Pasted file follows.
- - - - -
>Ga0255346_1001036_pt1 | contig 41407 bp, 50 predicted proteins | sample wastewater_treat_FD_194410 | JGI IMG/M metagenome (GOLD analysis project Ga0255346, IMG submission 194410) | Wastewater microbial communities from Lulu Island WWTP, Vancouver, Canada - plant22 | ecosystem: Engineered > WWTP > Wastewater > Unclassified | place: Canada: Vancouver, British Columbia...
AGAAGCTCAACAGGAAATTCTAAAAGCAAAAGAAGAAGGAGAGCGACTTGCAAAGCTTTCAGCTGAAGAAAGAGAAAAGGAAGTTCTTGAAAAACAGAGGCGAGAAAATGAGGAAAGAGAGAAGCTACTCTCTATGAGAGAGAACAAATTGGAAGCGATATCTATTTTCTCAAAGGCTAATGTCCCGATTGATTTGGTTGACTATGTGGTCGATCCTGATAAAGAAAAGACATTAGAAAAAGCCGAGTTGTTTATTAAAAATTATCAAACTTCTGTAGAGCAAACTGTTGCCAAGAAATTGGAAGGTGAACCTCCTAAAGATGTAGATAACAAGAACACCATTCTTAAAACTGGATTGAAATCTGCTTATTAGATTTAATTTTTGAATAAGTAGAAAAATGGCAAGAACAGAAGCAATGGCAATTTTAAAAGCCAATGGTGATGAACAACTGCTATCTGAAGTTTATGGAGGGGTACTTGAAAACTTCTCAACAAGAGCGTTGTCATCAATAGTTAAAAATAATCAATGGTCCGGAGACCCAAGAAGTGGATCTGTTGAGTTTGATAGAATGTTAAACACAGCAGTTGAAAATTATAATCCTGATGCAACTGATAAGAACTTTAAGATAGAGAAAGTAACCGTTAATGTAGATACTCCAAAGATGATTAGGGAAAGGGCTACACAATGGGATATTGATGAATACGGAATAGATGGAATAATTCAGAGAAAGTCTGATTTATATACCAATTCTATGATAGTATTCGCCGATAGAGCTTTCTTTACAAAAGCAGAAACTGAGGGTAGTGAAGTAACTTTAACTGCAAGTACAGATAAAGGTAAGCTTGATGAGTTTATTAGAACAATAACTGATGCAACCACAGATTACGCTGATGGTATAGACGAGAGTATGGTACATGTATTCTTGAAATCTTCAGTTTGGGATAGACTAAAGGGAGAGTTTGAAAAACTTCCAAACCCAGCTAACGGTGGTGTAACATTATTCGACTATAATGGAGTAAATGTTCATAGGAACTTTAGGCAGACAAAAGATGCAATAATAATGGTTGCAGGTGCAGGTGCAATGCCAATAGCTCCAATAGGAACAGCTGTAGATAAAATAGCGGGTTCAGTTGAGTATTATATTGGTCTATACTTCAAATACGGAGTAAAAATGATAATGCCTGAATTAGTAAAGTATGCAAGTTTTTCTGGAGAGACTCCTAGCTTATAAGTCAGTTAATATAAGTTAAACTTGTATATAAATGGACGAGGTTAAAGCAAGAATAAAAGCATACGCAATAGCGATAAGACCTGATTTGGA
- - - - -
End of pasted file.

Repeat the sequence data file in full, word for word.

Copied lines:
>Ga0255346_1001036_pt1 | contig 41407 bp, 50 predicted proteins | sample wastewater_treat_FD_194410 | JGI IMG/M metagenome (GOLD analysis project Ga0255346, IMG submission 194410) | Wastewater microbial communities from Lulu Island WWTP, Vancouver, Canada - plant22 | ecosystem: Engineered > WWTP > Wastewater > Unclassified | place: Canada: Vancouver, British Columbia...
AGAAGCTCAACAGGAAATTCTAAAAGCAAAAGAAGAAGGAGAGCGACTTGCAAAGCTTTCAGCTGAAGAAAGAGAAAAGGAAGTTCTTGAAAAACAGAGGCGAGAAAATGAGGAAAGAGAGAAGCTACTCTCTATGAGAGAGAACAAATTGGAAGCGATATCTATTTTCTCAAAGGCTAATGTCCCGATTGATTTGGTTGACTATGTGGTCGATCCTGATAAAGAAAAGACATTAGAAAAAGCCGAGTTGTTTATTAAAAATTATCAAACTTCTGTAGAGCAAACTGTTGCCAAGAAATTGGAAGGTGAACCTCCTAAAGATGTAGATAACAAGAACACCATTCTTAAAACTGGATTGAAATCTGCTTATTAGATTTAATTTTTGAATAAGTAGAAAAATGGCAAGAACAGAAGCAATGGCAATTTTAAAAGCCAATGGTGATGAACAACTGCTATCTGAAGTTTATGGAGGGGTACTTGAAAACTTCTCAACAAGAGCGTTGTCATCAATAGTTAAAAATAATCAATGGTCCGGAGACCCAAGAAGTGGATCTGTTGAGTTTGATAGAATGTTAAACACAGCAGTTGAAAATTATAATCCTGATGCAACTGATAAGAACTTTAAGATAGAGAAAGTAACCGTTAATGTAGATACTCCAAAGATGATTAGGGAAAGGGCTACACAATGGGATATTGATGAATACGGAATAGATGGAATAATTCAGAGAAAGTCTGATTTATATACCAATTCTATGATAGTATTCGCCGATAGAGCTTTCTTTACAAAAGCAGAAACTGAGGGTAGTGAAGTAACTTTAACTGCAAGTACAGATAAAGGTAAGCTTGATGAGTTTATTAGAACAATAACTGATGCAACCACAGATTACGCTGATGGTATAGACGAGAGTATGGTACATGTATTCTTGAAATCTTCAGTTTGGGATAGACTAAAGGGAGAGTTTGAAAAACTTCCAAACCCAGCTAACGGTGGTGTAACATTATTCGACTATAATGGAGTAAATGTTCATAGGAACTTTAGGCAGACAAAAGATGCAATAATAATGGTTGCAGGTGCAGGTGCAATGCCAATAGCTCCAATAGGAACAGCTGTAGATAAAATAGCGGGTTCAGTTGAGTATTATATTGGTCTATACTTCAAATACGGAGTAAAAATGATAATGCCTGAATTAGTAAAGTATGCAAGTTTTTCTGGAGAGACTCCTAGCTTATAAGTCAGTTAATATAAGTTAAACTTGTATATAAATGGACGAGGTTAAAGCAAGAATAAAAGCATACGCAATAGCGATAAGACCTGATTTGGA